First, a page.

My Ulster-Scots poem A Heerd Tha Sodjer on Tha Radio was featured on BBC Radio Ulster’s KINTRA
The poem won first prize in the inaugural Linen Hall Ulster-Scots Writing Competition. It’s about the evacuations from Kabul in August. A person in Ulster hearing a British soldier talking on the radio about preventing people from accessing the airport. His vivid account sweeps the listener up into a tragic event and into the trauma suffered by the soldier. Listening in the safety of home, thousands of miles away, how can one react to such circumstances?
It isn’t often a poet gets to listen in on a discussion of a poem and, thankfully, this one was entirely positive. I was particularly struck by co-presenter, Rab Lennox’s reaction. He made the point that every time he’d heard about that evacuation situation it was always reported in English ‘but tae hear it in yer ain tongue, it maks it all tha mair real.. It shakes ye.’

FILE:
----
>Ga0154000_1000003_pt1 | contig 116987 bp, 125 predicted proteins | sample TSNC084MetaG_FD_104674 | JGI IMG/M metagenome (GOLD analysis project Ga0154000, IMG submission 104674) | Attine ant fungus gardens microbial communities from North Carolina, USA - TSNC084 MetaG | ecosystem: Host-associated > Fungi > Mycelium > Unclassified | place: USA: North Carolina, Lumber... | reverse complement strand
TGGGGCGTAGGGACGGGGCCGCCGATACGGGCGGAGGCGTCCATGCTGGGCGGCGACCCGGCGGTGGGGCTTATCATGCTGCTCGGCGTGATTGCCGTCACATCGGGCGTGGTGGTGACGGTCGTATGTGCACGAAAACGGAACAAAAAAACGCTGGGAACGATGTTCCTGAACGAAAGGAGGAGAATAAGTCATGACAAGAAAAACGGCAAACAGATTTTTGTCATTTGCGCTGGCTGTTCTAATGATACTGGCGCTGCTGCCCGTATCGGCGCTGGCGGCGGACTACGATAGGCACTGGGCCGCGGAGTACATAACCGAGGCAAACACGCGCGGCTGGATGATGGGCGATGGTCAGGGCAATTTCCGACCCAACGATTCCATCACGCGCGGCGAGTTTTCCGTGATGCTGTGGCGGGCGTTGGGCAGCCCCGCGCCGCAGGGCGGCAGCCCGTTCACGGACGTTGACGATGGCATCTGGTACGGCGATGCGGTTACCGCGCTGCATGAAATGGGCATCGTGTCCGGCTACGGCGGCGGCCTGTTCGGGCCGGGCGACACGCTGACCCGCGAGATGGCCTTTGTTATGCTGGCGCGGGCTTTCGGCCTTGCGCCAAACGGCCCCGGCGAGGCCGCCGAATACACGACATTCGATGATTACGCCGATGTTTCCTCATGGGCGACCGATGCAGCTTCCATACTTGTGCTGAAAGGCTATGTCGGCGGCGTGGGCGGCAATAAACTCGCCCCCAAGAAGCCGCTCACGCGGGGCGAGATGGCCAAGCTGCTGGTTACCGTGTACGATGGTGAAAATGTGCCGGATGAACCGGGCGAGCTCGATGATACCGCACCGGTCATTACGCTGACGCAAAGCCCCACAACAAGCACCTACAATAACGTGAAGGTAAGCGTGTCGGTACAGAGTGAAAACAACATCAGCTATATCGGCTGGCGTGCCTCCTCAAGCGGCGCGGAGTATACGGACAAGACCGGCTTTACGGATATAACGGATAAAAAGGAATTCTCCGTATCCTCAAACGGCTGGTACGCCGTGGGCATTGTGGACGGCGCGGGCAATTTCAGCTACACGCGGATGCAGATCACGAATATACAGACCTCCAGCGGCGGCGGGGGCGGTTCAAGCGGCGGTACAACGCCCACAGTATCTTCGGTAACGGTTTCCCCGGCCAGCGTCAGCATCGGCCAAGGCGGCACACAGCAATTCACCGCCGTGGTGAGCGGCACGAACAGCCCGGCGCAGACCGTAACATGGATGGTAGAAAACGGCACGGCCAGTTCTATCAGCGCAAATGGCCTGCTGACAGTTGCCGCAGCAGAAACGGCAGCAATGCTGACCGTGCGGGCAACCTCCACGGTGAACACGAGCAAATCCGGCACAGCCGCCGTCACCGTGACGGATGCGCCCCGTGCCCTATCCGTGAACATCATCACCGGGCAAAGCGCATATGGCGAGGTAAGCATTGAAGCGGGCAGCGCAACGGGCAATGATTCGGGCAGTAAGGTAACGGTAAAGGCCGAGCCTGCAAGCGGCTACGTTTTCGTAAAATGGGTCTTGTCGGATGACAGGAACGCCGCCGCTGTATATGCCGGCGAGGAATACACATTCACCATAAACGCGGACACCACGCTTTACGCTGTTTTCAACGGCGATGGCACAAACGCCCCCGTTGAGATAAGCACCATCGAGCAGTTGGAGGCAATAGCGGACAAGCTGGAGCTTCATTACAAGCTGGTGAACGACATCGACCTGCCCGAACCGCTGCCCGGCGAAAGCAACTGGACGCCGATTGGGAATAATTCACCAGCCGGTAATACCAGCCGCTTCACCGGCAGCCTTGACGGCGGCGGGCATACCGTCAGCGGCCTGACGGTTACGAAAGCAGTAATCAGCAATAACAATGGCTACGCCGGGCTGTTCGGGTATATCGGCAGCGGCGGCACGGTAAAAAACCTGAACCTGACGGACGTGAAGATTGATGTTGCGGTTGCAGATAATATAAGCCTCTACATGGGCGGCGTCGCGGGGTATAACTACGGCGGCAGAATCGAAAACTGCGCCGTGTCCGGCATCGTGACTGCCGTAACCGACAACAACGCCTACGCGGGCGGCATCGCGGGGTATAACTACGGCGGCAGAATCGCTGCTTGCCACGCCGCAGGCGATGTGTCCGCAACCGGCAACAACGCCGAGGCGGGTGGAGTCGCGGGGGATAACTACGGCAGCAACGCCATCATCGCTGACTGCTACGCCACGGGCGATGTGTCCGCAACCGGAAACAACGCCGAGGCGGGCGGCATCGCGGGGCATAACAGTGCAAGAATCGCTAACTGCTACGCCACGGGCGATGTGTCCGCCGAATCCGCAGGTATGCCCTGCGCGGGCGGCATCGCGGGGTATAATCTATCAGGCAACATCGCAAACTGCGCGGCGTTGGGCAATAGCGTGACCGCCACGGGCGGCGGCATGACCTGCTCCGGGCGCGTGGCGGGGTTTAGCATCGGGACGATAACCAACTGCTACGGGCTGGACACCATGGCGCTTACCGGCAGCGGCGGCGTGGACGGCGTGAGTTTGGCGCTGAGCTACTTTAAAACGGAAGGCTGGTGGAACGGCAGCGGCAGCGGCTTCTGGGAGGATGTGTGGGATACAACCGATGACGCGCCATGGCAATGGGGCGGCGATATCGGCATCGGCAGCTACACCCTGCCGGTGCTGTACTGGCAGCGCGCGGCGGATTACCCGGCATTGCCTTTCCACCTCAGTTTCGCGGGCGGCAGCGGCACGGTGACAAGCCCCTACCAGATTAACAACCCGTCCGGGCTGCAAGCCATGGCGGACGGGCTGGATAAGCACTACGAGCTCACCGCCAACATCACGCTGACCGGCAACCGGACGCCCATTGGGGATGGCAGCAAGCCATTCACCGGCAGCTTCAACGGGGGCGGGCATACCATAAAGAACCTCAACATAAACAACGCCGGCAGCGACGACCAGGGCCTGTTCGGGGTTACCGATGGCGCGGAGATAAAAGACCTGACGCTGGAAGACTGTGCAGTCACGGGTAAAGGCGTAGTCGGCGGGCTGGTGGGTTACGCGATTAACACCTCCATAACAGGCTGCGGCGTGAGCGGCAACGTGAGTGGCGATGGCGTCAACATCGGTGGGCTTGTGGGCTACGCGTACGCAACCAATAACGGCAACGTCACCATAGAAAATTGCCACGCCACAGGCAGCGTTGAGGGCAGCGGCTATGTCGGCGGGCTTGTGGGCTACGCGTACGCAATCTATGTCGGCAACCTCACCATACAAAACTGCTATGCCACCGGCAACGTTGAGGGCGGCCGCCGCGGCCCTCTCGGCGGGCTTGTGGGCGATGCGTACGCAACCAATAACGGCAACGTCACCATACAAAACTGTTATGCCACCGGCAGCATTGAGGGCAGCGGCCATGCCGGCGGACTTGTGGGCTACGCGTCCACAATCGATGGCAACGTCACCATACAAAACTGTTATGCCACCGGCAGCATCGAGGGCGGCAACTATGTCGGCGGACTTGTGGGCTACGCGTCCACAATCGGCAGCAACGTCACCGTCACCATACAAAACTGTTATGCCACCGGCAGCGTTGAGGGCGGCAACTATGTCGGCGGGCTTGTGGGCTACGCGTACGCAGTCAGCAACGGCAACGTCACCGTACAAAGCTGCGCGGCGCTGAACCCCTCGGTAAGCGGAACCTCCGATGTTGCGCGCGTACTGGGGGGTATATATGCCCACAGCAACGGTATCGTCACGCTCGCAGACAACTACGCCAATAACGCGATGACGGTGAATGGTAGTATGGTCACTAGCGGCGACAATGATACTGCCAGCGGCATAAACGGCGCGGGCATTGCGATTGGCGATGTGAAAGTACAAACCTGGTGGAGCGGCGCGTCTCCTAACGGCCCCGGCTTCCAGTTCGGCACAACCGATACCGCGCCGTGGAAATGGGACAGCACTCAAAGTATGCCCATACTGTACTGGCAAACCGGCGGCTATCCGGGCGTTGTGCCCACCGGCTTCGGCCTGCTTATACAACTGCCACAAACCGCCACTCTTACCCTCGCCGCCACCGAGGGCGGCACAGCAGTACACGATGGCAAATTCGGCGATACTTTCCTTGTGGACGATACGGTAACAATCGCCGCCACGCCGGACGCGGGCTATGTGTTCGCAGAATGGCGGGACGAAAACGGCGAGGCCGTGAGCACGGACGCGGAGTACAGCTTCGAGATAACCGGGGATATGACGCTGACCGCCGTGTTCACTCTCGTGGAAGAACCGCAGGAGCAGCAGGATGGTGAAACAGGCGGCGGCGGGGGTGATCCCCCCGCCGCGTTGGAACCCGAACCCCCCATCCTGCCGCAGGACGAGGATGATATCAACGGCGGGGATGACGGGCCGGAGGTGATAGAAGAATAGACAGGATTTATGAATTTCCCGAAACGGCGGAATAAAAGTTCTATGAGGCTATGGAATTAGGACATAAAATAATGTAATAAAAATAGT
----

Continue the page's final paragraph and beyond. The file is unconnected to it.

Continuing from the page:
Poet, Anne McMaster commented on the strong emotional current in the poem and said that when she writes in Ulster-Scots she is going ‘tae tha wurds that lift frae yer hairt’, as though writing in Ulster-Scots drives the process down a layer, deeper into her emotion.
Presenter, Helen Mark, in an interview with me, said that I had used, ‘rich, strong Ulster-Scots… for a very just-happened, modern-day’ story. Ulster-Scots is, to me, very much about ‘present experience and everyday life.’
It was a pleasure to hear Gary Morgan, who won second prize for poetry, in an interview with Jonny Crawford. Gary is from Carnlough , or ‘Carnla’, as locals say. He talked about growing up in a Catholic background and what that meant ‘tae us weans’. HIs poem, ‘The Confeshion’ is about a child’s experience of recounting his sins and the interaction between parish and home. He said that ‘sometimes Ulstèr-Scots has, maybe unfairly, been seen as a Presbyterian language and that’s not a hundred percent true… where I live it would be quite a diverse community an everybody wud engage in speakin in wurds o Ulster-Scots at some time o the day an I just wanted tae maybe inspire ither people tae show an interest an express themelves through tha Ulster-Scots.’